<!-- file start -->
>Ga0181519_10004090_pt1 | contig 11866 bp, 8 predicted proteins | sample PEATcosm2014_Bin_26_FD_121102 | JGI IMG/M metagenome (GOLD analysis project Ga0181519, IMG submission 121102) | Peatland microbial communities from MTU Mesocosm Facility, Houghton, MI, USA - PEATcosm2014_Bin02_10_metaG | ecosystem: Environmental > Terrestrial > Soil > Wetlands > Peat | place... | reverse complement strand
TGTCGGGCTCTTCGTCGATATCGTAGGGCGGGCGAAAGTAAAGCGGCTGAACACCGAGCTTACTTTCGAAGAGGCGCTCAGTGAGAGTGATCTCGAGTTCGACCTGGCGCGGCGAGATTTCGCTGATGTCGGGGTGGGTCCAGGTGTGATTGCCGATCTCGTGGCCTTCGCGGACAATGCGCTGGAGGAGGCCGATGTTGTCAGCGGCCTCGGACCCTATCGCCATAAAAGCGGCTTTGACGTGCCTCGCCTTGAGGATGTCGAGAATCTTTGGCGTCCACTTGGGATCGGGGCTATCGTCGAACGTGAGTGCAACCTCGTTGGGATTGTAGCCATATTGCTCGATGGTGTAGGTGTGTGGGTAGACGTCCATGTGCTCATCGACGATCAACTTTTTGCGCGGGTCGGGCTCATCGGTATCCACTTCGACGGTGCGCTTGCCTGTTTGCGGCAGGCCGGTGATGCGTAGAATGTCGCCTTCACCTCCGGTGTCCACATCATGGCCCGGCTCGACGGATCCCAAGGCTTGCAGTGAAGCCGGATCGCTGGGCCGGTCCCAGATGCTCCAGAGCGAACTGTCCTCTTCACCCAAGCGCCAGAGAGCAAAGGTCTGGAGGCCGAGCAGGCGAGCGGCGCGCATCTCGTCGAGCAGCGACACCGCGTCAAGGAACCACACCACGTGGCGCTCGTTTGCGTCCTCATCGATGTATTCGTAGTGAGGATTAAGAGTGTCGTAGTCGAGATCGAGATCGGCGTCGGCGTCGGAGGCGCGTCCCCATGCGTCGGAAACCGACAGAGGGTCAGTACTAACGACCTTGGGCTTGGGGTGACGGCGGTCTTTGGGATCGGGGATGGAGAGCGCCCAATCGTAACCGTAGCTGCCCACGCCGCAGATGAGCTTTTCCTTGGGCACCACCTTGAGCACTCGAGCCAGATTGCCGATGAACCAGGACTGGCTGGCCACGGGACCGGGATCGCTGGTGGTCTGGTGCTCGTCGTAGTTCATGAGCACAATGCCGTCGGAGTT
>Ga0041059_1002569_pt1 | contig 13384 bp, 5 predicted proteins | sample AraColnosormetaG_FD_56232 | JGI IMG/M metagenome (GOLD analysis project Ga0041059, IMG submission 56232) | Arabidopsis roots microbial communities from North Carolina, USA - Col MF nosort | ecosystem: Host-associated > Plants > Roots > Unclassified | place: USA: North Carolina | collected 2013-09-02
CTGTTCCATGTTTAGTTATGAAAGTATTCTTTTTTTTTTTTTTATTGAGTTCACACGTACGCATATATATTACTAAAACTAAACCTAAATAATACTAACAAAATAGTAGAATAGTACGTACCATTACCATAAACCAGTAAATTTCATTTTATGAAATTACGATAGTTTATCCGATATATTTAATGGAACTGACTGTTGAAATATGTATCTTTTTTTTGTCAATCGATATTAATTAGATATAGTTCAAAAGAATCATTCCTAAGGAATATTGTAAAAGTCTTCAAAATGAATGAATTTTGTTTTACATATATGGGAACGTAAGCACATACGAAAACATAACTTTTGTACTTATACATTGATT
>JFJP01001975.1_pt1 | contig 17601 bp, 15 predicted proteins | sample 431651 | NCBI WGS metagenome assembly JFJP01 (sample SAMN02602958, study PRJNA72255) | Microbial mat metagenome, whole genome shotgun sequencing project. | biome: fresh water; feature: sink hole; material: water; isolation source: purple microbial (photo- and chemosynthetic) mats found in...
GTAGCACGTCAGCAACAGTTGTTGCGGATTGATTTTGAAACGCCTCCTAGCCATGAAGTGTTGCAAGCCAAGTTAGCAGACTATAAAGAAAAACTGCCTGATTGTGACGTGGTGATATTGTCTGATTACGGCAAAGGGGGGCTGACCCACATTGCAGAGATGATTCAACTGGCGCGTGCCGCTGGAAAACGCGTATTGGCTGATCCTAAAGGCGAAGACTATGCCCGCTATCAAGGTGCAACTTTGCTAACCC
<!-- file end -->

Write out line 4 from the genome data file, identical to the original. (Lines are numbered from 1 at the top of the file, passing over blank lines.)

CTGTTCCATGTTTAGTTATGAAAGTATTCTTTTTTTTTTTTTTATTGAGTTCACACGTACGCATATATATTACTAAAACTAAACCTAAATAATACTAACAAAATAGTAGAATAGTACGTACCATTACCATAAACCAGTAAATTTCATTTTATGAAATTACGATAGTTTATCCGATATATTTAATGGAACTGACTGTTGAAATATGTATCTTTTTTTTGTCAATCGATATTAATTAGATATAGTTCAAAAGAATCATTCCTAAGGAATATTGTAAAAGTCTTCAAAATGAATGAATTTTGTTTTACATATATGGGAACGTAAGCACATACGAAAACATAACTTTTGTACTTATACATTGATT